We’re currently living at the bottom of a steep cliff in Lyon, France. Behind us is a sheer wall of rock about 170 feet, or 52 meters high. It comes crashing almost directly down from the area above with a gentle horizontal slope at the bottom directly into the Saône River.
In search of just the right cafe/bar for a morning coffee and croissant, I (Em) decided to thoroughly explore the various haunts in the center of town by the river. I found a couple of good ones—enjoyable, but my sense was there had to be more, there had to be a coffee bar that rivaled Riccardo’s in Fiesole. So I began my search. There was a staircase behind the apartment that climbed the cliff toward another house, but I thought it was private so had steered clear. However, my curiosity got the better of me, so I decided to explore.
With a heightened sense of adventure, I committed to no more than 10 steps up, and at least a high leaning peek around the corner. This is a technique I’ve perfected since my height gives me a decided “peeking edge.” Well, what do you suppose I found this morning? You guessed it—another stairway! This one turned, climbing further up the face of the cliff, beautifully hidden behind rock walls and old trees. My 10-step commitment was abandoned as I found another, and another. Before I knew it, I was standing at the top of a different world. There before me was another section of town that I didn’t even know existed. Sleepy. Quiet. Except for the Café/Bar/Restaurant I spied on the corner. It had my name written all over it (not really).
Stepping inside, I found a quaint little space that felt just right. A few people, not too many, and a friendly woman behind the counter, who I later learned was Anne-Sophie. The coffee and croissant were perfect, the people pleasant, and the atmosphere perfectly simple. I was anxious to show Cheryl my new discovery. Then I asked the fateful question: “What are your hours?” Sadly, they were closing in 2 days for the summer holidays—one entire month. “Holy coffee beans! How could that possibly be?” I muttered to myself.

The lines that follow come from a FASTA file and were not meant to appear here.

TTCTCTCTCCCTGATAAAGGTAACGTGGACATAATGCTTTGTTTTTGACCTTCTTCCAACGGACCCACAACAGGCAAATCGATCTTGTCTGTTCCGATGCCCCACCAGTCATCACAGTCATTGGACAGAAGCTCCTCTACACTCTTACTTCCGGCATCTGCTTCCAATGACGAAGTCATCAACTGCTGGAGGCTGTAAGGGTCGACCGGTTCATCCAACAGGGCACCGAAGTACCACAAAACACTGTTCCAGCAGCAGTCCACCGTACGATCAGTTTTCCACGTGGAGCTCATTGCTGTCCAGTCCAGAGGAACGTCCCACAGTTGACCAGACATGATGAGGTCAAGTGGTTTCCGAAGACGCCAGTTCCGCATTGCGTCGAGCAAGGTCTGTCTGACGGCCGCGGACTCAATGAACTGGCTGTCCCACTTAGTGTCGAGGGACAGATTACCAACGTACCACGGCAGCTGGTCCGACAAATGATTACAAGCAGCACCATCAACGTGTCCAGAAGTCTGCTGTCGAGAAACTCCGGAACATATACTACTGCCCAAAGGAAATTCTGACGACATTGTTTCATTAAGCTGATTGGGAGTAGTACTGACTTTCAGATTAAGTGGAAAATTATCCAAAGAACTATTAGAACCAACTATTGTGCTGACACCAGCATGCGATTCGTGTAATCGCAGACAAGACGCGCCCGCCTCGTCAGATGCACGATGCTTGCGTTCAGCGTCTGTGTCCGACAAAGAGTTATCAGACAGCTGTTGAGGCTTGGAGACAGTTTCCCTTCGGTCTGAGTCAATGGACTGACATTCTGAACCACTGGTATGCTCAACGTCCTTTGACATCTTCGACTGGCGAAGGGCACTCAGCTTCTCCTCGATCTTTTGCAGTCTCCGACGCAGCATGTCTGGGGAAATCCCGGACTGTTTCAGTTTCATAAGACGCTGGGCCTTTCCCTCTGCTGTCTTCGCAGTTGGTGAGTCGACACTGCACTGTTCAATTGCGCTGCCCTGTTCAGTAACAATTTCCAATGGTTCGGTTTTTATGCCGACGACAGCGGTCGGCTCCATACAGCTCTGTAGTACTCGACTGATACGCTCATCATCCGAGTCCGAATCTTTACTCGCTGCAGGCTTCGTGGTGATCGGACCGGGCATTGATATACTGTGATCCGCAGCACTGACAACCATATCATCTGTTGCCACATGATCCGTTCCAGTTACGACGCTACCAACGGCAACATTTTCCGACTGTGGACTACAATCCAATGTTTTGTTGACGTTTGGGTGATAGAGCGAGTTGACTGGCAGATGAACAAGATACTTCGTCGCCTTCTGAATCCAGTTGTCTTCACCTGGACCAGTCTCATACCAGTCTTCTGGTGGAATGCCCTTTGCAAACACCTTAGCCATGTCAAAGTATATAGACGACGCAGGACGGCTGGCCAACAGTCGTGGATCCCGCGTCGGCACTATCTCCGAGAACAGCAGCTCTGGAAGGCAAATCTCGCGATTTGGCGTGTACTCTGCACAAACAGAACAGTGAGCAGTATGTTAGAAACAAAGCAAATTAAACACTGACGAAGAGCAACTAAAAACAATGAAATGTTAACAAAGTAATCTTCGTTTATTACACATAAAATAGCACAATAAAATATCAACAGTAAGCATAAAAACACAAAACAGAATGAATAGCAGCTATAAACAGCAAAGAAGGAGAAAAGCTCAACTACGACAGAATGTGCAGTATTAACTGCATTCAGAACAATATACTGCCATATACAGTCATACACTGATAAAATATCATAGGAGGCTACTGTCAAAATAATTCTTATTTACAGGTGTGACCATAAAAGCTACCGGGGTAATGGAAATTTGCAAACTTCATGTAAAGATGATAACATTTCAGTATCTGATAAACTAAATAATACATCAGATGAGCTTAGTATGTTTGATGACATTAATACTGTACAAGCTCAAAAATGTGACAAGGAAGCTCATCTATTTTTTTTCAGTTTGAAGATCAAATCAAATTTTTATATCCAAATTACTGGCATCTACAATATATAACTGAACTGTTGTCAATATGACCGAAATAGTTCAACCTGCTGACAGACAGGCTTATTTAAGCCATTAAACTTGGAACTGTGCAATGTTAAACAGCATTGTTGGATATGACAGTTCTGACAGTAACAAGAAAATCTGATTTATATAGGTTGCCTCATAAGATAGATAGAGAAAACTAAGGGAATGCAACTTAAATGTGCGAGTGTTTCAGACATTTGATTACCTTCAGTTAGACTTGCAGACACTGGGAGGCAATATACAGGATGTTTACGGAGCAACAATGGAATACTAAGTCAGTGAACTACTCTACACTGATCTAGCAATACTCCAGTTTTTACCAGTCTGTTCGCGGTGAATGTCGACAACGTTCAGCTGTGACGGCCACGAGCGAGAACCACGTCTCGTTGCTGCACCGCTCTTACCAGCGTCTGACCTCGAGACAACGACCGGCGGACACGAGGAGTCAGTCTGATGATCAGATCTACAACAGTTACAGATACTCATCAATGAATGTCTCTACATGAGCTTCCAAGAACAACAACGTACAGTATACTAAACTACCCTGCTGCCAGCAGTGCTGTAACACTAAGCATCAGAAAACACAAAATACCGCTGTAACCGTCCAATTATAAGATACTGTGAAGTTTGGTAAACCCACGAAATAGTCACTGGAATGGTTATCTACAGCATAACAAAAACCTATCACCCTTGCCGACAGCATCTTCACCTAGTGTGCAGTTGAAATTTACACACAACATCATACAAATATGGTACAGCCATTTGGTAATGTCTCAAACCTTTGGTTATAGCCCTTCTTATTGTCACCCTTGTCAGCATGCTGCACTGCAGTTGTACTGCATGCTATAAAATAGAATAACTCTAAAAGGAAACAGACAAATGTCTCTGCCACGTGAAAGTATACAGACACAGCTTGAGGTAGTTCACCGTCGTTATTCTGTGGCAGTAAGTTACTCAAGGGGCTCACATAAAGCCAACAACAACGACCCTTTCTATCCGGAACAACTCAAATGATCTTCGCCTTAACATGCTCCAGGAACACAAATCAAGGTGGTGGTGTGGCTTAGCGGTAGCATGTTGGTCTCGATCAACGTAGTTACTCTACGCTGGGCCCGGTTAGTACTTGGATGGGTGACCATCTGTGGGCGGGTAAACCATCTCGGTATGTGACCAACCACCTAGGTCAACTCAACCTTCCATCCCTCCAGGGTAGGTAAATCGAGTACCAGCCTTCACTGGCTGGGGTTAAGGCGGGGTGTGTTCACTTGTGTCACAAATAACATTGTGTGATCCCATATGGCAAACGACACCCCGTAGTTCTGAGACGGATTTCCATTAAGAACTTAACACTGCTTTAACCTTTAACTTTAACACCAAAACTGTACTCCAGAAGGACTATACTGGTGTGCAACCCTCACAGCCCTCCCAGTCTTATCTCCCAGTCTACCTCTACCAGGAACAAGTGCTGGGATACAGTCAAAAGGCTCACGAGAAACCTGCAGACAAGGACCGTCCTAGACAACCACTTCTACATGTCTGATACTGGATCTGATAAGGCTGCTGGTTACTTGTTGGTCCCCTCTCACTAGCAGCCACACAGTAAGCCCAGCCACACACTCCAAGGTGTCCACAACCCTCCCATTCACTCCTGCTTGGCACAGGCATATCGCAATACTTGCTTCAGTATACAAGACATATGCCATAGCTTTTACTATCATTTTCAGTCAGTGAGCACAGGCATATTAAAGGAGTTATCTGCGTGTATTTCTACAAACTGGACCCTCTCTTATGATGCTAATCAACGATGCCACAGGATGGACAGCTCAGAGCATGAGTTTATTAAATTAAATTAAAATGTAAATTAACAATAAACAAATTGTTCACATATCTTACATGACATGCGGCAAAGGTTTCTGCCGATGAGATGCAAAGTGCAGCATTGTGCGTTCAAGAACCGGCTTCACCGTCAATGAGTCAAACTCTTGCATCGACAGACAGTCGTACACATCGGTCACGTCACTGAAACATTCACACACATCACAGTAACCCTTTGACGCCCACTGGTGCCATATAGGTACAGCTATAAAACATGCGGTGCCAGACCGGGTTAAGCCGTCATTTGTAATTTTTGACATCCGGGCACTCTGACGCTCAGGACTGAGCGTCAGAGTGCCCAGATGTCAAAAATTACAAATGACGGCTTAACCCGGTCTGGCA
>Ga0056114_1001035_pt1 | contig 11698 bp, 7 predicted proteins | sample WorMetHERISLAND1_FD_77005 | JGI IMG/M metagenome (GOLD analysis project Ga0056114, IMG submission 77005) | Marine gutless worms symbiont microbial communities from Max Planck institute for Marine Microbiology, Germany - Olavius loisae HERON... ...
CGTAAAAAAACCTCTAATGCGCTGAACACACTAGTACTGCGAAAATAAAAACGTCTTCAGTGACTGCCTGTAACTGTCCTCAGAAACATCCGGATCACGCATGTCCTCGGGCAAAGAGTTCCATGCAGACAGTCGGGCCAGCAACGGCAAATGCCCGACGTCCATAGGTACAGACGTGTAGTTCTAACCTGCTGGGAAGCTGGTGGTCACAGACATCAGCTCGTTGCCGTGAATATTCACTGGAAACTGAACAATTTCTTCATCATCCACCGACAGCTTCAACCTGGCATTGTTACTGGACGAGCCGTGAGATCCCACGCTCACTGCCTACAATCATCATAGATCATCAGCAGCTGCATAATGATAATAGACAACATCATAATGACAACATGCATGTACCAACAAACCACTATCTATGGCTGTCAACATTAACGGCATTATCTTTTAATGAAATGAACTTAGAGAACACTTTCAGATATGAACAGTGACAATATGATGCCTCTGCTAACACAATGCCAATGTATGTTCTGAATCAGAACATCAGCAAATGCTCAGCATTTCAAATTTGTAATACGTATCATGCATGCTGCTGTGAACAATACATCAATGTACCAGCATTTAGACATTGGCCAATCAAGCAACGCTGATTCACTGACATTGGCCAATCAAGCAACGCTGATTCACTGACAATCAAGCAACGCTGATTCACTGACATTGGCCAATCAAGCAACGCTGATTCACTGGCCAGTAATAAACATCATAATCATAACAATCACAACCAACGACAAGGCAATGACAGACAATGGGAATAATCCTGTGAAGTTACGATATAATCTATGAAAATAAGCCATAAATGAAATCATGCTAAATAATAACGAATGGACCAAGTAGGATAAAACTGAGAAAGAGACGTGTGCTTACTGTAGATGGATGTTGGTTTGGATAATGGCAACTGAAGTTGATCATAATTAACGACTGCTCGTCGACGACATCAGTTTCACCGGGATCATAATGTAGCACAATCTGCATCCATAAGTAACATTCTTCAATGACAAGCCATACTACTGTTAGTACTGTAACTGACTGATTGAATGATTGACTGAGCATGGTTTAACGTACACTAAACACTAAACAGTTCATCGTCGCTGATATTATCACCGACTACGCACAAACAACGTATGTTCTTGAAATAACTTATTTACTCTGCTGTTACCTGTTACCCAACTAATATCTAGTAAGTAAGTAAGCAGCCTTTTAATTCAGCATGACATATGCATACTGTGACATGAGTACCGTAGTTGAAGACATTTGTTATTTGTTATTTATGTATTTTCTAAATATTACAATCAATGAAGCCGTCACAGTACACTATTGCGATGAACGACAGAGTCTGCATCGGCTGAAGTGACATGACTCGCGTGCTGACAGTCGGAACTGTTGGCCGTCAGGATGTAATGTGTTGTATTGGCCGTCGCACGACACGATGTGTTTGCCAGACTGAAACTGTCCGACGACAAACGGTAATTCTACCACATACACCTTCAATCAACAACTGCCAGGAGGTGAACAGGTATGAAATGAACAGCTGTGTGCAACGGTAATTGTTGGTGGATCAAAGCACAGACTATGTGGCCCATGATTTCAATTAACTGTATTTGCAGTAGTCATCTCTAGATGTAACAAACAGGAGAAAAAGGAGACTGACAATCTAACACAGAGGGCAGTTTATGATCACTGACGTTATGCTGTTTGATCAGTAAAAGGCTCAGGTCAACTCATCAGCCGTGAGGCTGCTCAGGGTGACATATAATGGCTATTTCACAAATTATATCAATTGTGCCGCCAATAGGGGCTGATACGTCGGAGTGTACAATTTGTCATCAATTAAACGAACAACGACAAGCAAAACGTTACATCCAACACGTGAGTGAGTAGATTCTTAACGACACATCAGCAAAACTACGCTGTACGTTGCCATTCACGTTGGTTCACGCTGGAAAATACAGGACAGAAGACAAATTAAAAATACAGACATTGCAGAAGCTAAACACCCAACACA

Croix Rousse, is the name of the area, which means “russet cross.” It turns out that there are two parts to that historic district—one down by the river (which I had previously seen), and then the plateau section, which was my discovery of the day. The name comes from the 16th century stone cross placed there by the early Christians, carved from the local reddish-brown stone. The fascinating part, however, is that Croix Rousse has a twin peak on the other side of the river Saône, which is known as la colline qui prie (the hill that prays). That’s where the incredible Basilica of Notre-Dame di Fauvière looms over the city. La Croix Rousse, on the other side of the river was the center of silk manufacturing in Europe centuries ago. It’s still known as la colline qui travaille (the hill that works). Well, it was sure working for me that day—I was fascinated, but that’s not the end of the story!
Upon leaving the Café Belevue, Anne-Sophie suggested I swing by the market in town. I was shocked to think that a market within walking distance was currently underway in that sleepy burg, but trusted her recommendation. I started walking along the slowly curving road up into the town center. There, before me was the largest outdoor market I had ever seen before, stretching as far as I could see. The place was absolutely packed with people, and charged with high energy. They were selling everything from toothpaste to French “Barca-loungers” on one side of the street, while offering beautiful displays of fresh vegetables on the other. Incredible!
After wandering through the many wares and veggies, I settled at a shady sidewalk café for a delightful salad, fries and a beer (strange combination, I admit). When my fries were gone, I slowly made my way from the action packed center, back to the sleepy edges of town. I waved to Anne-Sophie with a thumbs up while rounding the corner. Entering the cliffside stairway, I began my slow rhythmic descent—capturing the meditative moment to count the steps.
At number 261, I had arrived at the front door of our apartment—totally exhausted. Just in time for an after lunch coffee. No way!
Note: There are a number of other stories we wrote during our time in Lyon. Simply do a search for “Lyon France” and you will find them all.